Driving business value from a digital transformation
The term “digital transformation” is practically ubiquitous right now, widely affecting both corporations and consumers alike.
Take, for example, the shift in the nature of owning digital assets. Less and less do we buy physical DVDs, CDs or even music downloads, but instead access an almost unlimited supply of music, movies and TV programmes on demand via our Spotify and Netflix accounts. The modern day challenge is to figure out where is the content you want to absorb. Was the show on Sky On Demand, Sky on my DVR, Netflix, Amazon Prime, Apple movie library or my personal collection on a computer?
This same shift can be seen in businesses who, rather than guard their in-house IT developments, or invest heavily in white-labelled solutions, are now increasingly operating in the cloud.
CenturyLink itself recently launched its Cloud Application Manager to ease application deployment and management across multiple clouds, both public and private.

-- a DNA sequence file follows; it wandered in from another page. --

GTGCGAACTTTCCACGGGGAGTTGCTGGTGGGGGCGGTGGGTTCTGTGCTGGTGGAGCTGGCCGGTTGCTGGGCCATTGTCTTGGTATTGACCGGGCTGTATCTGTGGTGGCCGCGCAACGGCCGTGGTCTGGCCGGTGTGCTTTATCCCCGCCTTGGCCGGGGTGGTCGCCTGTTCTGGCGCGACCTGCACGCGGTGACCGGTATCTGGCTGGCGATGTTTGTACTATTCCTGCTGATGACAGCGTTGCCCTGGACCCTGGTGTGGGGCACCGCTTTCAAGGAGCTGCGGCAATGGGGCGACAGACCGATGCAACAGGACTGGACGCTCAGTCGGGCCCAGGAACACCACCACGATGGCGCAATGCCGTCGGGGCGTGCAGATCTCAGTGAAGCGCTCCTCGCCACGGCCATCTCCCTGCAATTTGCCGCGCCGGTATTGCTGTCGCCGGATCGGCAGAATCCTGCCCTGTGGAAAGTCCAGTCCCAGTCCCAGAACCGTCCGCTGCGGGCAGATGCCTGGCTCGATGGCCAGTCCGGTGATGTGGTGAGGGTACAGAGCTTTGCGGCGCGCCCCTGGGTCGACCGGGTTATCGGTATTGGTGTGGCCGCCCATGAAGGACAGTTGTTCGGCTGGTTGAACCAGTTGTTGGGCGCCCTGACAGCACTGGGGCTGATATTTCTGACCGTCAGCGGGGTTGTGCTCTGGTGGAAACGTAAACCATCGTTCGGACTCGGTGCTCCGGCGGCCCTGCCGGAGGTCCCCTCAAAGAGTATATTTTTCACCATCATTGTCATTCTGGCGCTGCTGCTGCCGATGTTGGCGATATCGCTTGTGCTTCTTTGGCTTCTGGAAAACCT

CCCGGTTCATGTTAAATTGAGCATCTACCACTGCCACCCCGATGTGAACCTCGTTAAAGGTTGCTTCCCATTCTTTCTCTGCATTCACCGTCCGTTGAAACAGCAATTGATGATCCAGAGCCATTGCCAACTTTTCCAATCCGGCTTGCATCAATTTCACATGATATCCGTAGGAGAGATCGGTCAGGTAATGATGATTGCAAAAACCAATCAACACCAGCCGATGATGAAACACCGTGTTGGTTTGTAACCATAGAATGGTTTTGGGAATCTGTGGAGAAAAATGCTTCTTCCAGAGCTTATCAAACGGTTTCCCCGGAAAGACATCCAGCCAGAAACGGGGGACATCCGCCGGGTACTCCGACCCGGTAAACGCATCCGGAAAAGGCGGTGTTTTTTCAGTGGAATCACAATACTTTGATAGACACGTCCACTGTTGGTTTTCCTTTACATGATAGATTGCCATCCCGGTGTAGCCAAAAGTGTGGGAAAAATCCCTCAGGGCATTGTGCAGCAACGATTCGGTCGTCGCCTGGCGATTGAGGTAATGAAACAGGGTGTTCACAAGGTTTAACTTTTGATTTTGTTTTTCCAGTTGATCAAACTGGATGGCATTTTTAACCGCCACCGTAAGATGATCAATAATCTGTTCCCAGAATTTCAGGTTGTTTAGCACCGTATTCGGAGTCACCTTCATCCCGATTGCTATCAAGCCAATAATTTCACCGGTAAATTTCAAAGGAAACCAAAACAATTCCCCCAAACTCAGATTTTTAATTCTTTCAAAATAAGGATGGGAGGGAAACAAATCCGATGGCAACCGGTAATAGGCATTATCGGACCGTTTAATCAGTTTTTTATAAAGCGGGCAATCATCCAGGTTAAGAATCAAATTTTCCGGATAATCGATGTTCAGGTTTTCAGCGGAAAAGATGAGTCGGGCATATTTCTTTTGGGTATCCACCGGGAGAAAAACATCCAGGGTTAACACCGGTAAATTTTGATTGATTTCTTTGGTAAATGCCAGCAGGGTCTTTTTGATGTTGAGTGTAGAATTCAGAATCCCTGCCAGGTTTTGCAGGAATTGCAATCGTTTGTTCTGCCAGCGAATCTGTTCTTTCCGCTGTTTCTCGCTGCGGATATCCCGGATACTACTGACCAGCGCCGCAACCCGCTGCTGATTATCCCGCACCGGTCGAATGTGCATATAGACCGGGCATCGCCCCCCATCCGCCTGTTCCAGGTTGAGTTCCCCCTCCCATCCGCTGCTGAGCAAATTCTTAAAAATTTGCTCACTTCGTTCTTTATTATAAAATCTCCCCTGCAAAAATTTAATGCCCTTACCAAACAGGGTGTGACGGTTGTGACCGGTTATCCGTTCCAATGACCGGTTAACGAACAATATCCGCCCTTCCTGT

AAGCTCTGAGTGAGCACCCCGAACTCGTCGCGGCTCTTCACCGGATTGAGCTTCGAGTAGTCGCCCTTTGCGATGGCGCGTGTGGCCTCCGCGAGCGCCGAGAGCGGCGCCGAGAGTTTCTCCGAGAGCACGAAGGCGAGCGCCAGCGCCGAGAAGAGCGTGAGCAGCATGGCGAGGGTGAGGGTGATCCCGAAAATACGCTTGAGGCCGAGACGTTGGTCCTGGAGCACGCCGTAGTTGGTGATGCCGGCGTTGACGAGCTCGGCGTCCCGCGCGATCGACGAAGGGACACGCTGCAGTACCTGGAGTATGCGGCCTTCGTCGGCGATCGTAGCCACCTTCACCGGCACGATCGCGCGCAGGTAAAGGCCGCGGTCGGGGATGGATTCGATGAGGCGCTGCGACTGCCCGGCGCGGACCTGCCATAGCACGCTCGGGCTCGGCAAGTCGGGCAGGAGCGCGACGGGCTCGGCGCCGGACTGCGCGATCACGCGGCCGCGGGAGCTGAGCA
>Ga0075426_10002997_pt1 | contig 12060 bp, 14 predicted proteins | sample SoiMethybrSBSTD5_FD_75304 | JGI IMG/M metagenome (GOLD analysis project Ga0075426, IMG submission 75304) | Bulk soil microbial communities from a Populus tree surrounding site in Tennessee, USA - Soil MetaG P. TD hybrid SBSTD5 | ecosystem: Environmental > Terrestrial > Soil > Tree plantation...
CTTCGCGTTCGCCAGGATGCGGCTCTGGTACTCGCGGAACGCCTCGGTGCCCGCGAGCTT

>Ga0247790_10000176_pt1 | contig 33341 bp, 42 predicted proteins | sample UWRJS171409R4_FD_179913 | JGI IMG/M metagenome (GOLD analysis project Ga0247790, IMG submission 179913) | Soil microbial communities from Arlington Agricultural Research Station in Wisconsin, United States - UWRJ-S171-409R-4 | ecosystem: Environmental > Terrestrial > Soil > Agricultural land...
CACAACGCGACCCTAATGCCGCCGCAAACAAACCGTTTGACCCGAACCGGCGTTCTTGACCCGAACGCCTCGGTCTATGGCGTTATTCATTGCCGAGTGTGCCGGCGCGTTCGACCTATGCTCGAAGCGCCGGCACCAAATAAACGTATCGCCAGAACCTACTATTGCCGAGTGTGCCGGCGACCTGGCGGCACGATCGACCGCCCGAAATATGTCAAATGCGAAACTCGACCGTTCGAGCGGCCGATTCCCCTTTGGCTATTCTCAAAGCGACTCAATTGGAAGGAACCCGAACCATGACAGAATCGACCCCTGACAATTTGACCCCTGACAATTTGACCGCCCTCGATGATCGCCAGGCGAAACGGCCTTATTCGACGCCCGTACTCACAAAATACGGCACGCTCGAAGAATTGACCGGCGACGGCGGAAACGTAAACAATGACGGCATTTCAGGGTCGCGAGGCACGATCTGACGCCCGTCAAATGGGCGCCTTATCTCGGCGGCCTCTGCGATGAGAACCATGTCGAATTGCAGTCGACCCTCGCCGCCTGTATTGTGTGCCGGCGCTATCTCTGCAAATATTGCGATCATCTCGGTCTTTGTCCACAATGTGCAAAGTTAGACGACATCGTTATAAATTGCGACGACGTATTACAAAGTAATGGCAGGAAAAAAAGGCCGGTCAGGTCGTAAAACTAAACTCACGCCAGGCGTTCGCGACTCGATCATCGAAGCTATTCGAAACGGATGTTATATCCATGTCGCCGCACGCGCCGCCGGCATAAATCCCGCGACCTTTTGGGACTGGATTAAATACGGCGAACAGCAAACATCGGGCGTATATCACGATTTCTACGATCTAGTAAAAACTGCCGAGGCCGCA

But, while the cloud doesn’t necessarily define digital transformation, it undeniably plays an important part.
Agility and flexibility
While everyone has their own definition of what the phrase means, most would agree that, at a fundamental level, digital transformation is concerned with applying and capitalising on technology to improve or dramatically change the operation of a business. Its success isn’t always as a result of the technology per se, but rather of how that technology is exploited by the organisation in order to redefine its operations, its strategy, or its business model.